The pioneering Egyptian architect and teacher Ramses Wissa Wassef (1911–74) is best known for his founding in 1951 of the Ramses Wissa Wassef Art Center in Harraniya, a small village near the Giza Pyramids in Greater Cairo. The center, internationally acclaimed for its tapestries and sculptures, began partly as an art school for young villagers, reflecting Wissa Wassef’s aim of reviving traditional Egyptian architecture and crafts, and his belief in the innate creative power and potential of children.
Less well known are Wissa Wassef’s prolific architectural output and his efforts and influence beyond the confines of the Harraniya center to promote artistic expression among Egyptian youth. This generously illustrated volume is the first comprehensive survey of Wissa Wassef’s architectural works, both extant and non-extant, shedding light on his legacy and significant engagement with vernacular and contemporary Egyptian architecture. Wissa Wassef renounced self-promotion and monetary reward in his work, placing human physical and psychological well-being at the center of his architectural philosophy. An astute observer and modest personality, he saw himself as part of the people and began experimenting with participatory design and people-centered architecture before they became popular.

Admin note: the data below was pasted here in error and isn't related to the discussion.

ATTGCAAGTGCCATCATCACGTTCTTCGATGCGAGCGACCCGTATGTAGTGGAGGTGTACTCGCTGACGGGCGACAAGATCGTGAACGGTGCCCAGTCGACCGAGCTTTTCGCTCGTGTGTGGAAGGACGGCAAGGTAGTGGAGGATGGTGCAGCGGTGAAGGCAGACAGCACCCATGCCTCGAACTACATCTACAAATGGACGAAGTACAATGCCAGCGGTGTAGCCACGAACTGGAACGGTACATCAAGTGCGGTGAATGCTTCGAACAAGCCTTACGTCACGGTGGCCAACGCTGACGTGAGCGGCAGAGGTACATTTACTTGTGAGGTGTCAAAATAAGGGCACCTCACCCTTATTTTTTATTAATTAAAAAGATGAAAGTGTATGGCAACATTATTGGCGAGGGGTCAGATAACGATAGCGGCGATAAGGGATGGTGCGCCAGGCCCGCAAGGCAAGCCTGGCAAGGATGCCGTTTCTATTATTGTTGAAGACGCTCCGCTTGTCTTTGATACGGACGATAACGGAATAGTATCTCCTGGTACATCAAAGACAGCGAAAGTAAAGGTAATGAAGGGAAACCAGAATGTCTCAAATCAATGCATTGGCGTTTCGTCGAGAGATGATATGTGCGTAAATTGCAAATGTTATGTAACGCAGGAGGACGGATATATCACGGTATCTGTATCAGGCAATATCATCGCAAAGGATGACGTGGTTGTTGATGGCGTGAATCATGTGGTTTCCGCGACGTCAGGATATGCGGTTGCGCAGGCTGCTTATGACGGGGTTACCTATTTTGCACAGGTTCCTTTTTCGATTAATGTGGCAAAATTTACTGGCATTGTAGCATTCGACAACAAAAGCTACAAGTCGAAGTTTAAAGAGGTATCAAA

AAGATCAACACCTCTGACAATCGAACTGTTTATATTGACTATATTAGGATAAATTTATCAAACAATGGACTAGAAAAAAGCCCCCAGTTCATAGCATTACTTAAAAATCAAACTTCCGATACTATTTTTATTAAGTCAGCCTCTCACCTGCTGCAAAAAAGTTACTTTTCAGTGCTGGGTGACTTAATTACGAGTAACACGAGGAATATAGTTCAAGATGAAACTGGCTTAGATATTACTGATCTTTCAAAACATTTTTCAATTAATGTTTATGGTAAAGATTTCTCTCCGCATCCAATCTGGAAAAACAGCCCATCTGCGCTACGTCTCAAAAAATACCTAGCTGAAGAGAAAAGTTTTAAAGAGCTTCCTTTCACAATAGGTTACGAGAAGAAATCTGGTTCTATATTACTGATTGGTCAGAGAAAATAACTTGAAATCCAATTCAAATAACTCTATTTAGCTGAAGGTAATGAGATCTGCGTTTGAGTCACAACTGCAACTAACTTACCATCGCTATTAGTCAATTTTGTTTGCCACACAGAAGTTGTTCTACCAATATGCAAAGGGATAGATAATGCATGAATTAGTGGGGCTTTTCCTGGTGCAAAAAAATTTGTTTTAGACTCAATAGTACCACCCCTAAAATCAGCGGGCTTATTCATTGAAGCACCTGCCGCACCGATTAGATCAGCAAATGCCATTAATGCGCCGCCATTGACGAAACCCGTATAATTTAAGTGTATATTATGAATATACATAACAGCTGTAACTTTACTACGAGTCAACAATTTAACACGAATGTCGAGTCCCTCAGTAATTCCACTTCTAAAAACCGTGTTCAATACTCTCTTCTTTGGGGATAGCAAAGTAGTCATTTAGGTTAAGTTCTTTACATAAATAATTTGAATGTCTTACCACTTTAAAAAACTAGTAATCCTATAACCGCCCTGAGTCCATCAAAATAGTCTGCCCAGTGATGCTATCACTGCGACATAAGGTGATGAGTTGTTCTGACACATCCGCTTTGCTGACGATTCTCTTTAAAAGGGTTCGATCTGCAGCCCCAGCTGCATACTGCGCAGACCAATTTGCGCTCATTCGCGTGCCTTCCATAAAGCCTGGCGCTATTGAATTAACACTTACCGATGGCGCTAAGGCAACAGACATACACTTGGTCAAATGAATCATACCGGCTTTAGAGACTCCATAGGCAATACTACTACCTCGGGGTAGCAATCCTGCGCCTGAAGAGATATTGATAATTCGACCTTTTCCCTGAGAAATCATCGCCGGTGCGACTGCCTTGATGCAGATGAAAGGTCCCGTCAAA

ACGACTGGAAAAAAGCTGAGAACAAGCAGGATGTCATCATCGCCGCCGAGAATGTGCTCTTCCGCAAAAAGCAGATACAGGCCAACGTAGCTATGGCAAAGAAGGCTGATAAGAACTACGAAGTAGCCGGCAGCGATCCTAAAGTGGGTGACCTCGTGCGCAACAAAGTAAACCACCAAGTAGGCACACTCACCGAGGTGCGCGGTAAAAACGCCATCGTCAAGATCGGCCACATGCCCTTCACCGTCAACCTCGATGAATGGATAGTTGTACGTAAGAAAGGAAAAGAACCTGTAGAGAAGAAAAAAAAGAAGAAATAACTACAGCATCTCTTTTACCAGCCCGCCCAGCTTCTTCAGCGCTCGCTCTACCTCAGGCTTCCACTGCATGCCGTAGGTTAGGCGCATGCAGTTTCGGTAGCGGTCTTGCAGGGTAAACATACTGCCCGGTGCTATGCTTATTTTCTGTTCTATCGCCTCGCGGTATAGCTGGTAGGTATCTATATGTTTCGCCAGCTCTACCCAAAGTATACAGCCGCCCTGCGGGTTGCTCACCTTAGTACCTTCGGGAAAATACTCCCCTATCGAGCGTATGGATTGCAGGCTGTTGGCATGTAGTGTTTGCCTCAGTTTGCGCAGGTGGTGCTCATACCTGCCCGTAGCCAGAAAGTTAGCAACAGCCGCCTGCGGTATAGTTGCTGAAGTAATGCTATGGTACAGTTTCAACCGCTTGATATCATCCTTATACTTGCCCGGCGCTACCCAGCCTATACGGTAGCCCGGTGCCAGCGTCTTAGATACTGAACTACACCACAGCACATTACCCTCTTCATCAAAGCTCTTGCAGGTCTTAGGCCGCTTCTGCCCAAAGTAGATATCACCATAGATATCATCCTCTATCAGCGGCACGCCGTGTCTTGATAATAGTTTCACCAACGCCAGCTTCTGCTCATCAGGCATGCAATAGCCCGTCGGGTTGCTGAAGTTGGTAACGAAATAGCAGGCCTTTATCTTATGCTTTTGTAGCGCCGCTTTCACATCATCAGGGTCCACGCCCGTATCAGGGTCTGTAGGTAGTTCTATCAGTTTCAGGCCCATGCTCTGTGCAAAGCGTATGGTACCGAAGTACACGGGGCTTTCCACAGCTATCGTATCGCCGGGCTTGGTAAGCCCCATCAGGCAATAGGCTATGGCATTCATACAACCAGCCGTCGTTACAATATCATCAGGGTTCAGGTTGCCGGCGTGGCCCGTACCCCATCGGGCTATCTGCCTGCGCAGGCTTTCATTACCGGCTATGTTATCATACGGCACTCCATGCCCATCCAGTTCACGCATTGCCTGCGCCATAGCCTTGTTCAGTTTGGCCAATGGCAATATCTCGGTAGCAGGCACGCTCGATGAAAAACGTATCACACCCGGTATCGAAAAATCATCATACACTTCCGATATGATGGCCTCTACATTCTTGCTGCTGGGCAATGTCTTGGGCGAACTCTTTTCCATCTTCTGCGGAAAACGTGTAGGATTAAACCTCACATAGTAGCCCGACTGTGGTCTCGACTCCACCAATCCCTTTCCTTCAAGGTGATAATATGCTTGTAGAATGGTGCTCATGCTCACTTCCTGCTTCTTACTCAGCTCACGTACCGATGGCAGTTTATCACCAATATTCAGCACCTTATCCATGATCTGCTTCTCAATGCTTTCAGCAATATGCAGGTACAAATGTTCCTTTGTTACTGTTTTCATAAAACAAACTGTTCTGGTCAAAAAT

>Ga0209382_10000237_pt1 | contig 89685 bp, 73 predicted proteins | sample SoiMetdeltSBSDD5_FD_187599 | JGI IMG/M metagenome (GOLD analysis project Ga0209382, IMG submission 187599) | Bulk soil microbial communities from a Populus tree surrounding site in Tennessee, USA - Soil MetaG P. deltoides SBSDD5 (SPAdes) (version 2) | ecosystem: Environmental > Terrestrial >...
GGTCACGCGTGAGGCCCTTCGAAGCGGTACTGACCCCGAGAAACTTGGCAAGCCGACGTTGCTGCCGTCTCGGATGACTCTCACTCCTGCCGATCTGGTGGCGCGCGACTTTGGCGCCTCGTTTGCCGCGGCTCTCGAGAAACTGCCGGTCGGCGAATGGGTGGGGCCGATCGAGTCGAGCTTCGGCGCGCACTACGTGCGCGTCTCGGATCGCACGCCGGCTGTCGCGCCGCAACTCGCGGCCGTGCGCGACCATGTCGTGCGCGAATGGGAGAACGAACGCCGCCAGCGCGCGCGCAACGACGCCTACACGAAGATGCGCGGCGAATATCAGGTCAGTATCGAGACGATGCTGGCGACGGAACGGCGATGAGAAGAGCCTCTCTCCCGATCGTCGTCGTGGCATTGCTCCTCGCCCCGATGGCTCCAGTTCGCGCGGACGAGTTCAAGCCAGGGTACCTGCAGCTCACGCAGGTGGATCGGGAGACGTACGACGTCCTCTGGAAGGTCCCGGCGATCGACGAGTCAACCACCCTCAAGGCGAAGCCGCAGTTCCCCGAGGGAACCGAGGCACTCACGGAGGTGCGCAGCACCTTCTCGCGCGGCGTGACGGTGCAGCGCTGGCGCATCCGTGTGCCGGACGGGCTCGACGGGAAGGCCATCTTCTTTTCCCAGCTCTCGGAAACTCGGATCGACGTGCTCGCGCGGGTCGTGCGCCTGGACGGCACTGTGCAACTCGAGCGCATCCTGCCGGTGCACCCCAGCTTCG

The Architecture of Ramses Wissa Wassef reveals Wissa Wassef’s profuse architectural oeuvre, which spanned private villas and rural houses, as well as public buildings, such as churches, schools, and museums, highlighting his rich contribution to Egypt’s architectural heritage at a moment when that heritage is at risk of being lost.
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